Insert new sub-paragraph ii) and re-number existing sub paragraphs ii) to iv) as iii) to v):

'ii) ensure the unionisation of call centres is effectively co-ordinated, taking necessary steps to avoid inter-union competition,'.

Transport Salaried Staffs’ Association

13 Against Casualised Employment Practices

Congress welcomes the legislation giving part-time and fixed-term workers improved employment rights and protection from discrimination. However it has concerns about the inadequacies and loopholes in the domestic regulations implementing European directives covering such workers. Congress believes adequate rights for these workers are not incompatible with flexibility for employers.

Under the part-time workers regulations, workers may compare themselves only with full-time workers on the same contract and with the same employer. This excludes the vast majority of part-time teachers in universities, colleges, adult education and many of the lowest paid workers in other industries from pursuing legal remedies against adverse treatment.

The fixed-term workers regulations also restrict temporary workers to comparing themselves only with permanent employees of the same employer. Agency workers are specifically excluded from the provisions.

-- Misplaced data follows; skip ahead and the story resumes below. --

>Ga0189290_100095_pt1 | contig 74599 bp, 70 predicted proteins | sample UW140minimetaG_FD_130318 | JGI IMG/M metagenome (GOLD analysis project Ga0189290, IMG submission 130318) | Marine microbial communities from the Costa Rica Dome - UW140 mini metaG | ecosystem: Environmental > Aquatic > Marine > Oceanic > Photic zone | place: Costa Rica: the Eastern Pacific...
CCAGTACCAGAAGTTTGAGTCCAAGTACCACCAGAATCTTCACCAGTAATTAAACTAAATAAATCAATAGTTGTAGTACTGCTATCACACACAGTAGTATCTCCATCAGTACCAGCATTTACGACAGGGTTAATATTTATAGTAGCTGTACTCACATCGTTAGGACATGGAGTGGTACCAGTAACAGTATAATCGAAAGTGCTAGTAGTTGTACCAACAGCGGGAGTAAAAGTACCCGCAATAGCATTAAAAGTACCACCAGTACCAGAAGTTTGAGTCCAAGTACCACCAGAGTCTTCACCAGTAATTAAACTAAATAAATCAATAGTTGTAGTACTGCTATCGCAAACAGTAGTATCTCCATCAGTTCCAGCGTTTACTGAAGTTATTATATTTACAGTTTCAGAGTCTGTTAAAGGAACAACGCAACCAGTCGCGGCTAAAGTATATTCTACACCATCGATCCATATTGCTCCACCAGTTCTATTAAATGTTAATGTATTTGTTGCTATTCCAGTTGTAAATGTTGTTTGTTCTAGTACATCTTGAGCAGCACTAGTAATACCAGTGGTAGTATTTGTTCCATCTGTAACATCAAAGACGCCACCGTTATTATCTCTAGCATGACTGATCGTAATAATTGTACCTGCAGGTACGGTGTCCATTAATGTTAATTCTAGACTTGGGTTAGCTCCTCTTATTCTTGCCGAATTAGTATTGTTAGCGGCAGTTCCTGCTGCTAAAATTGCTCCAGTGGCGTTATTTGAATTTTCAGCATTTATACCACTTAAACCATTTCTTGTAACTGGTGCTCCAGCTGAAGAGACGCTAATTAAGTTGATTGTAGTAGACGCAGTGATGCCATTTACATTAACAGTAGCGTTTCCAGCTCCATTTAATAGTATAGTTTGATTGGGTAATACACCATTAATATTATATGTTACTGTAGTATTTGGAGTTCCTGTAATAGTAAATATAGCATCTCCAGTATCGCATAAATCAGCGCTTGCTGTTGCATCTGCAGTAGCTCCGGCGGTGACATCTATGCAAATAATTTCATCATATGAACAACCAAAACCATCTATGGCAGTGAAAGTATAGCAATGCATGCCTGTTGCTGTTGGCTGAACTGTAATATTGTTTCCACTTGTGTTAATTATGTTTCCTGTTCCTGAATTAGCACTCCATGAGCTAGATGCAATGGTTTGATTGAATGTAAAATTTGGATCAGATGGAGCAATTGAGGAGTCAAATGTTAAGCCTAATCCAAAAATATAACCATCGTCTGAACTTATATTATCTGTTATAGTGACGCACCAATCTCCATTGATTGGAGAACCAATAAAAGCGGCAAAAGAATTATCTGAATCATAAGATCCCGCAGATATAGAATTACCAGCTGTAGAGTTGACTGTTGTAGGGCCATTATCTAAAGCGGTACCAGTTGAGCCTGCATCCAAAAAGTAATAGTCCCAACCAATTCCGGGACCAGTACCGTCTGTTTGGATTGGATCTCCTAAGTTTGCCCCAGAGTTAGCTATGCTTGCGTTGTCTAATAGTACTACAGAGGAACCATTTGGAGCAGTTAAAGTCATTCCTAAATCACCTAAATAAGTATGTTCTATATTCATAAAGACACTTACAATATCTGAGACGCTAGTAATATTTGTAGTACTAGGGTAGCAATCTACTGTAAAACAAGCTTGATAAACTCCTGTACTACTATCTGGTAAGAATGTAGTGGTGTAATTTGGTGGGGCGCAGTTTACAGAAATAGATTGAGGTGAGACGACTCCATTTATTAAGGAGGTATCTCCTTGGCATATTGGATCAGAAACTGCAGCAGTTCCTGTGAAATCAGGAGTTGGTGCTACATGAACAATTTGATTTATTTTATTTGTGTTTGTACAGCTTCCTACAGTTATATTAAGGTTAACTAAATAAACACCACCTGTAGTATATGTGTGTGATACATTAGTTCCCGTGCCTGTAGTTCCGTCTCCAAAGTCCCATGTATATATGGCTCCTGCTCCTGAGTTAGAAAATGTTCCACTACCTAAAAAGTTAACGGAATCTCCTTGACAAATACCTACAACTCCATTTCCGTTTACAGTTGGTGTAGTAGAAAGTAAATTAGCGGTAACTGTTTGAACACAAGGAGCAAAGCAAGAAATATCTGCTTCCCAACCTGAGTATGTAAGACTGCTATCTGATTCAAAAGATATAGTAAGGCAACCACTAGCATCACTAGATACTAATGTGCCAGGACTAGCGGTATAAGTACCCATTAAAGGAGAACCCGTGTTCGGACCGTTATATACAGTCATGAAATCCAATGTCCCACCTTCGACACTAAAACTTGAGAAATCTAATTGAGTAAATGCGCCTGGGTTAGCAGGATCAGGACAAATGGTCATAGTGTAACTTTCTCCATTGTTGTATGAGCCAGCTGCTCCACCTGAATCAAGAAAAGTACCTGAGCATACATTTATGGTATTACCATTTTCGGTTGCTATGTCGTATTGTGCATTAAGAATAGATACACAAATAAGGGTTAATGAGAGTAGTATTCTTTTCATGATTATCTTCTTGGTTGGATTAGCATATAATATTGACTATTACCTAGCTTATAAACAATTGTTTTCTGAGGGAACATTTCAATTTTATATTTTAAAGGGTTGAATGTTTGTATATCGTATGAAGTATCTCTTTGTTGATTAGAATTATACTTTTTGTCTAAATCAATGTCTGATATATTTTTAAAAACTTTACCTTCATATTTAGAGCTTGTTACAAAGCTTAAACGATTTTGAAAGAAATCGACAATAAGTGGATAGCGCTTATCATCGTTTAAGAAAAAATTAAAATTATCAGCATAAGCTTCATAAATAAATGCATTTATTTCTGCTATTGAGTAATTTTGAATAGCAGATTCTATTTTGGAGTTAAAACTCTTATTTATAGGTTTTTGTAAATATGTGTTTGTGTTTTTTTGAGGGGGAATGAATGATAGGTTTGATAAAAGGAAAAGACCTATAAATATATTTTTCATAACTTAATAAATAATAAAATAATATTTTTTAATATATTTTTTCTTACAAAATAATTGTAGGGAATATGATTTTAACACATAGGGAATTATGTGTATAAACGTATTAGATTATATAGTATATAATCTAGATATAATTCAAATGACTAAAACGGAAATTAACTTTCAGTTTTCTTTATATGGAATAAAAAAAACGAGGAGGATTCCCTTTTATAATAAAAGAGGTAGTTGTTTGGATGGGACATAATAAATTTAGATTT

Congress deplores the continuing use of employment agencies to circumvent the employment rights of workers. It welcomes the recent Court of Appeal Judgement (Allonby v Accrington College - extending employment rights for agency workers and referring equal pay and pensions questions to the ECJ) and the BECTU decision of the ECJ on holiday pay for short contract workers.

Congress will campaign for the Government to:

i) make the case to business for good legal and negotiated employment rights for all workers;

ii) ensure that domestic legislation following European Directives gives full comparable rights to all part-time and agency workers; and

iii) use its powers under section 23 of the Employment Relations Act to extend employment rights to ‘atypical workers’.

NATFHE - The University and College Lecturers’ Union


Insert new sub-paragraphs iv) and v):

'iv) ensure that UK regulations achieve the EU directive objective to prevent the abuse of fixed term contracts by ensuring that employment under such contracts cannot continue beyond an initial specified period; and